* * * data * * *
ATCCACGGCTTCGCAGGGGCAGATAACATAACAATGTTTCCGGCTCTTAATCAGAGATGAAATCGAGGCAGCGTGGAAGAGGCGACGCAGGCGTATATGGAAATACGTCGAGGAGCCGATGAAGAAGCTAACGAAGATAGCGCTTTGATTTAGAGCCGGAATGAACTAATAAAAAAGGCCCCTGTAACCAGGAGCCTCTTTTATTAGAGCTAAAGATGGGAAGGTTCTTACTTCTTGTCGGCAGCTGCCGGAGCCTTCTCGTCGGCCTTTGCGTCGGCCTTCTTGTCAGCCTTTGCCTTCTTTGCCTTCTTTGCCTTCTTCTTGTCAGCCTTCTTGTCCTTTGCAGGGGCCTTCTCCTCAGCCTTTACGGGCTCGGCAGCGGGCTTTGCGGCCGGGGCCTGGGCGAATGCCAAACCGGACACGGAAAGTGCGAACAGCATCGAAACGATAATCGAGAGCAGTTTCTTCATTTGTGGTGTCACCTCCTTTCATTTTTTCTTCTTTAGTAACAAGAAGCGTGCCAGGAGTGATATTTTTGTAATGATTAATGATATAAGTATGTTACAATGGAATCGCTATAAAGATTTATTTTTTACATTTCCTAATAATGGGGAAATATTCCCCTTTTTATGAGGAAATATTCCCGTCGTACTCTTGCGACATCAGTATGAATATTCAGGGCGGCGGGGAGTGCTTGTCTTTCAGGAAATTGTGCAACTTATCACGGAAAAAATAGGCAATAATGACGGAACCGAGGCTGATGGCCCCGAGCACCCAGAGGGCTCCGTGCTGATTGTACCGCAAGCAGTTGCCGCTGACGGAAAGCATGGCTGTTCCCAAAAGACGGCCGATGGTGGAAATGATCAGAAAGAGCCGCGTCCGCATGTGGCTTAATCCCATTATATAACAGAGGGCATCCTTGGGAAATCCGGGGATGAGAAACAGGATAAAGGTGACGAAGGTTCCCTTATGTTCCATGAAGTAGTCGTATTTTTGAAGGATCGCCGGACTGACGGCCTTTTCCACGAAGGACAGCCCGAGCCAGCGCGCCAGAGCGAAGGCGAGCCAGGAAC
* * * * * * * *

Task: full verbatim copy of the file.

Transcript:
ATCCACGGCTTCGCAGGGGCAGATAACATAACAATGTTTCCGGCTCTTAATCAGAGATGAAATCGAGGCAGCGTGGAAGAGGCGACGCAGGCGTATATGGAAATACGTCGAGGAGCCGATGAAGAAGCTAACGAAGATAGCGCTTTGATTTAGAGCCGGAATGAACTAATAAAAAAGGCCCCTGTAACCAGGAGCCTCTTTTATTAGAGCTAAAGATGGGAAGGTTCTTACTTCTTGTCGGCAGCTGCCGGAGCCTTCTCGTCGGCCTTTGCGTCGGCCTTCTTGTCAGCCTTTGCCTTCTTTGCCTTCTTTGCCTTCTTCTTGTCAGCCTTCTTGTCCTTTGCAGGGGCCTTCTCCTCAGCCTTTACGGGCTCGGCAGCGGGCTTTGCGGCCGGGGCCTGGGCGAATGCCAAACCGGACACGGAAAGTGCGAACAGCATCGAAACGATAATCGAGAGCAGTTTCTTCATTTGTGGTGTCACCTCCTTTCATTTTTTCTTCTTTAGTAACAAGAAGCGTGCCAGGAGTGATATTTTTGTAATGATTAATGATATAAGTATGTTACAATGGAATCGCTATAAAGATTTATTTTTTACATTTCCTAATAATGGGGAAATATTCCCCTTTTTATGAGGAAATATTCCCGTCGTACTCTTGCGACATCAGTATGAATATTCAGGGCGGCGGGGAGTGCTTGTCTTTCAGGAAATTGTGCAACTTATCACGGAAAAAATAGGCAATAATGACGGAACCGAGGCTGATGGCCCCGAGCACCCAGAGGGCTCCGTGCTGATTGTACCGCAAGCAGTTGCCGCTGACGGAAAGCATGGCTGTTCCCAAAAGACGGCCGATGGTGGAAATGATCAGAAAGAGCCGCGTCCGCATGTGGCTTAATCCCATTATATAACAGAGGGCATCCTTGGGAAATCCGGGGATGAGAAACAGGATAAAGGTGACGAAGGTTCCCTTATGTTCCATGAAGTAGTCGTATTTTTGAAGGATCGCCGGACTGACGGCCTTTTCCACGAAGGACAGCCCGAGCCAGCGCGCCAGAGCGAAGGCGAGCCAGGAAC